And then there’s the gray area of Canada, the UK, and Australia. On one hand, they have more exporting capability compared to a country like Singapore or the Philippines, even when English is mutually their first language. But on the other hand, awareness and accessiblity to their literature isn’t automatically assured, and their fiction can be obscure. It’s an unfair generalization to group them as part of the US, but they clearly have a better advantage than most third-world countries.
Which brings me to the second problem: if World SF excludes the US, then how do we define who writes World SF? The term is malleable, open to interpretation, and will mean different things to different people. For example, let’s determine that for a work to be considered World SF, it needs to be written by an author that’s not American. Does that mean by nationality? Ethnicity? Do we do percentages of heredity? What happens if an American author moves to another country? Or the children of foreigners who migrate to the US? Do we strive for a more inclusive policy, or an exclusive one?
It’s not a question that can easily be answered. Nor should it be. It ignores plurality. Take myself for example: I’m Filipino-Chinese, a Filipino citizen born to pure-blooded Chinese parents. Don’t make me choose between being Filipino or being Chinese. I’m a product of both worlds and if I were to simply pick one over the other, I’d feel completely alien. You can’t isolate and excise the parts of me that are Filipino from the parts that are Chinese. If I hypothetically migrate to another country, that creates a new dynamic. My children will similarly have an entirely different paradigm compared to mine.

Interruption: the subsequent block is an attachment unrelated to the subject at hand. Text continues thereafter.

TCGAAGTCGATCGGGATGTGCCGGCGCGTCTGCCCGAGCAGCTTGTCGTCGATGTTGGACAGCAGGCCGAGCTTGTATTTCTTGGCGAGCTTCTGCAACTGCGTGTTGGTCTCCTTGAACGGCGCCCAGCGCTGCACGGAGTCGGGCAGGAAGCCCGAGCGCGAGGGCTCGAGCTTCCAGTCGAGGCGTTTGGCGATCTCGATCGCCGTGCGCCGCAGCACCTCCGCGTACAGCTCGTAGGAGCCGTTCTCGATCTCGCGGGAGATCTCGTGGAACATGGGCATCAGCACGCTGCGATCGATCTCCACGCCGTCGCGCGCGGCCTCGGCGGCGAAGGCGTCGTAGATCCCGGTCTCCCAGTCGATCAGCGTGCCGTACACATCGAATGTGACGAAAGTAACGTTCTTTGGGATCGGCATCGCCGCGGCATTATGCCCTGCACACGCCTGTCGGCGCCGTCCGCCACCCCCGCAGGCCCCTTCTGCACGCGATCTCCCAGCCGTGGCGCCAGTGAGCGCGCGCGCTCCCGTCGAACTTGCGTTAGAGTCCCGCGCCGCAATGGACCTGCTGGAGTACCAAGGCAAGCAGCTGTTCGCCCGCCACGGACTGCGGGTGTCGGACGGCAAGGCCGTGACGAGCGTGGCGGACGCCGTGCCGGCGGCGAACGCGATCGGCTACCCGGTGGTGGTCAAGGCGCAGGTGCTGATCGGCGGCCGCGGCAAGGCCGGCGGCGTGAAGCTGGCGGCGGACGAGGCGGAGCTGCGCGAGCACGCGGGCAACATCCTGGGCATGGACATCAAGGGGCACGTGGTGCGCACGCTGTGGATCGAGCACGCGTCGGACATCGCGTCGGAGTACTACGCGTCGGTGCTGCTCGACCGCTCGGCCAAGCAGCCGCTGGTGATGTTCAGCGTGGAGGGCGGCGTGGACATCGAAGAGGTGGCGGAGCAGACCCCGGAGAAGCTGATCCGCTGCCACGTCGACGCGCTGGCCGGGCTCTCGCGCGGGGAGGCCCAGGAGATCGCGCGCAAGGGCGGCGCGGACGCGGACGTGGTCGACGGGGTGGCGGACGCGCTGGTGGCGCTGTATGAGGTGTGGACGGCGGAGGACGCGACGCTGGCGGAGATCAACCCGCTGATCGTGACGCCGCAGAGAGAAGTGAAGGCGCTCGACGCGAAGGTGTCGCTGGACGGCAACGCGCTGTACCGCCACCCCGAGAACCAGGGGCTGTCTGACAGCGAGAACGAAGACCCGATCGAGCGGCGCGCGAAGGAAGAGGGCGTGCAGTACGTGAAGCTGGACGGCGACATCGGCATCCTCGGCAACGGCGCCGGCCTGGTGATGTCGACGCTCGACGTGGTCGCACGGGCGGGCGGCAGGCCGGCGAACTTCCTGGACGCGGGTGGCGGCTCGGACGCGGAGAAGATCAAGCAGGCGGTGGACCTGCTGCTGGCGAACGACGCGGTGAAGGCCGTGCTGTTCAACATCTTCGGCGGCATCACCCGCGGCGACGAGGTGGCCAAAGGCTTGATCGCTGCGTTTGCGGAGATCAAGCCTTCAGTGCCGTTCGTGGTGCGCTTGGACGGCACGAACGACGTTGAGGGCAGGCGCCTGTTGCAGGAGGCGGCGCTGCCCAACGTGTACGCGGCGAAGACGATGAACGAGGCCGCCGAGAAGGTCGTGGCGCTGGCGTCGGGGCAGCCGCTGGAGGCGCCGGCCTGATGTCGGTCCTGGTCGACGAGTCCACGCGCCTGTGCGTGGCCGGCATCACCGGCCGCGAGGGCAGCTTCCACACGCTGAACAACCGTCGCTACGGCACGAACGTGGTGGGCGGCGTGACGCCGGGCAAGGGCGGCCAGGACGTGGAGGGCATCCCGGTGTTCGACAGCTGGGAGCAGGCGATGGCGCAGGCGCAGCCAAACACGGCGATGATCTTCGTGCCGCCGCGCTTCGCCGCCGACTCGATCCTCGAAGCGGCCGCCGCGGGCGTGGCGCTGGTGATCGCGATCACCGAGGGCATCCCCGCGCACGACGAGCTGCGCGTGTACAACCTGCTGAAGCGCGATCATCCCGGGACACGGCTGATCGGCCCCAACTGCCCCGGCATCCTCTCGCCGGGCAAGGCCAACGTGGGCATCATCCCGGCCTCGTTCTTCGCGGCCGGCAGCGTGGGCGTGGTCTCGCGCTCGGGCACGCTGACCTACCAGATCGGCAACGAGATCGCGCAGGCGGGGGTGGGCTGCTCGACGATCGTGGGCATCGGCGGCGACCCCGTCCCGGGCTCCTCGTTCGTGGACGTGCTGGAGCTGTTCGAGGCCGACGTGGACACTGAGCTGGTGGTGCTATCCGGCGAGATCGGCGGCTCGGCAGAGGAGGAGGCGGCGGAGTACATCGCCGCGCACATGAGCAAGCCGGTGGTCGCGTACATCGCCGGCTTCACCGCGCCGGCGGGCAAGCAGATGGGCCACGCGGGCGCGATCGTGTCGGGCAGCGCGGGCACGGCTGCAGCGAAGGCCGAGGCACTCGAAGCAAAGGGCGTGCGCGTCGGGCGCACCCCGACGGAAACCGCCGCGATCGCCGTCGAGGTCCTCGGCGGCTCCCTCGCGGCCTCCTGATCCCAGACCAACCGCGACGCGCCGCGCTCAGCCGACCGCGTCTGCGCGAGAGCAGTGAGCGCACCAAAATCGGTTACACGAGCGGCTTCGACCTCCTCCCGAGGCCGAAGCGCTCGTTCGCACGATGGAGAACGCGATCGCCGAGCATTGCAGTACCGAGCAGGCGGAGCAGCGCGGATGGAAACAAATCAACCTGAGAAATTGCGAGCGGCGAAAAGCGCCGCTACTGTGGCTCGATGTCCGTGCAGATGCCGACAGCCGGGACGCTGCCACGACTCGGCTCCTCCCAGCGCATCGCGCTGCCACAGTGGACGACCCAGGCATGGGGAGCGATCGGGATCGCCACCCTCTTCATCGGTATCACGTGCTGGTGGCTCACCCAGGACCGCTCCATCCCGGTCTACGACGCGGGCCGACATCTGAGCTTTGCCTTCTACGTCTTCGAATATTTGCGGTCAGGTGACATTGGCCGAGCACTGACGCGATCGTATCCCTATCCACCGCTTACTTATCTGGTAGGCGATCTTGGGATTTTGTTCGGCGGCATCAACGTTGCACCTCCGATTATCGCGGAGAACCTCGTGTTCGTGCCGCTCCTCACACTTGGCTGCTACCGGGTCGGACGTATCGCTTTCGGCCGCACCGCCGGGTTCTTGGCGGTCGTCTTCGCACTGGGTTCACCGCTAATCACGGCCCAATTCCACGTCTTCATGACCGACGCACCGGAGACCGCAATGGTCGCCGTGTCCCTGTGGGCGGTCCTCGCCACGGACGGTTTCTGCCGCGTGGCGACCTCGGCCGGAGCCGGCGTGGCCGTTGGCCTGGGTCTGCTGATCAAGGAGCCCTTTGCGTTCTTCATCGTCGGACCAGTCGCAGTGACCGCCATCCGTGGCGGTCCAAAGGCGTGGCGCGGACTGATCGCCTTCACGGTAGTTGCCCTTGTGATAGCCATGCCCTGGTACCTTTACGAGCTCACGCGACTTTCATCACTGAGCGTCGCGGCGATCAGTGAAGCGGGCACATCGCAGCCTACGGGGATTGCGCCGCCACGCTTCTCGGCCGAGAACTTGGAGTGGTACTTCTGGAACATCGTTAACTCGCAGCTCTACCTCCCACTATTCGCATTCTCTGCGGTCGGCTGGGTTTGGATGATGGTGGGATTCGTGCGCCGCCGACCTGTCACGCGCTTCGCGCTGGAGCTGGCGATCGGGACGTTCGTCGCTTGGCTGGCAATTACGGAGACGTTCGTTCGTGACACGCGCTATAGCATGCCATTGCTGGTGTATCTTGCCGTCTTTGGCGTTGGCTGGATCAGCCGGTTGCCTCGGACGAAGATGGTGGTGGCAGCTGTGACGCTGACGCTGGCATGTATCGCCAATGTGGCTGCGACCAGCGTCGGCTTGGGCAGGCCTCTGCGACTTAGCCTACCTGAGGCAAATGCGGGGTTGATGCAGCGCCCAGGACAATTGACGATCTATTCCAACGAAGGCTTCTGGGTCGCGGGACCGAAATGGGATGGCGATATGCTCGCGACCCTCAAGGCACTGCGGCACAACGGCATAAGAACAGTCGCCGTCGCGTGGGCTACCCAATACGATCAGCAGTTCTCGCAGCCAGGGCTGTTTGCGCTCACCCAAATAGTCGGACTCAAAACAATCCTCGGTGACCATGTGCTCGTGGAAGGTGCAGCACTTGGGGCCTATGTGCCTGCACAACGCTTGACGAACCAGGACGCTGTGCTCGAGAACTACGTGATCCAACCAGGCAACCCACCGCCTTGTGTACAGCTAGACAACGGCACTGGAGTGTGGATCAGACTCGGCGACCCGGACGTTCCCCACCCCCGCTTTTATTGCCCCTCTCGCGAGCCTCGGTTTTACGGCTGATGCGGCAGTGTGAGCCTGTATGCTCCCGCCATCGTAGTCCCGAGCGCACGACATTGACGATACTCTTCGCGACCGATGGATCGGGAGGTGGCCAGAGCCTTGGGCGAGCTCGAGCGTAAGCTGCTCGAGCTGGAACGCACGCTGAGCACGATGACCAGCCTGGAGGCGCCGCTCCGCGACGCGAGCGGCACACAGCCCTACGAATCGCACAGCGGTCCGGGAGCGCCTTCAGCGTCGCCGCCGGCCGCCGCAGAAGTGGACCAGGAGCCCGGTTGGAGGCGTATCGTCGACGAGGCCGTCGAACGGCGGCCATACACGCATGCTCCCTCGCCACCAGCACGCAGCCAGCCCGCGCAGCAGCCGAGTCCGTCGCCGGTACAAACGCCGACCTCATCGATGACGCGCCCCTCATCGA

The third problem is that no one is an expert on World SF. It’s hard enough to keep track of all things SF in the Philippines (and I’m not necessarily succeeding). Or the US. Or—insert country here. How much harder would it be to keep track of the whole world, which implies hundreds of countries? And then we go back to plurality: no culture or race is a monolithic entity. There will be opinions, debates, even schisms within a particular community: just because I find a particular story to be very Filipino doesn’t necessarily mean another Filipino will find the same value in it, for example.
Although no one can be an expert in World SF, we shouldn’t stop trying. Perhaps, after reading this issue, or a copy of the The Apex Book of World SF, you think that you’ve fulfilled your quota of SF beyond the US. But no. Neither this magazine nor Tidhar’s anthologies are a comprehensive (or even holistic) summary of the World SF scene. If you gave us half a million words to work with, it still wouldn’t be enough. Heck, it’s not even enough to comprehensively tackle the literature of a single nation. Instead, they are biased snapshots, which will hopefully pique your curiosity. This should be the beginning of discovering what World SF truly means, rather than the final word on it. So don’t be surprised if I’m wrong when it comes to a lot of things.